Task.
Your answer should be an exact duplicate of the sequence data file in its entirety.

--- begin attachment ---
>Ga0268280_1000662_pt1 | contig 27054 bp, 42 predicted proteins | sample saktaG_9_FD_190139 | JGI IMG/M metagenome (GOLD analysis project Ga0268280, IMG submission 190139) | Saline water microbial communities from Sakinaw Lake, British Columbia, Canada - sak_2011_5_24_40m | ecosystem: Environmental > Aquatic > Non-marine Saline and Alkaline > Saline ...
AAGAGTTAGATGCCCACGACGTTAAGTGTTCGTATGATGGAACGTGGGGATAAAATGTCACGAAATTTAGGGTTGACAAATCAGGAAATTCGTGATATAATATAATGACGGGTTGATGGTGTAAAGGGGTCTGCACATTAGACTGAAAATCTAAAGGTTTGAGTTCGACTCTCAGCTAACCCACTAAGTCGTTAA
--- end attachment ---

>Ga0268280_1000662_pt1 | contig 27054 bp, 42 predicted proteins | sample saktaG_9_FD_190139 | JGI IMG/M metagenome (GOLD analysis project Ga0268280, IMG submission 190139) | Saline water microbial communities from Sakinaw Lake, British Columbia, Canada - sak_2011_5_24_40m | ecosystem: Environmental > Aquatic > Non-marine Saline and Alkaline > Saline ...
AAGAGTTAGATGCCCACGACGTTAAGTGTTCGTATGATGGAACGTGGGGATAAAATGTCACGAAATTTAGGGTTGACAAATCAGGAAATTCGTGATATAATATAATGACGGGTTGATGGTGTAAAGGGGTCTGCACATTAGACTGAAAATCTAAAGGTTTGAGTTCGACTCTCAGCTAACCCACTAAGTCGTTAA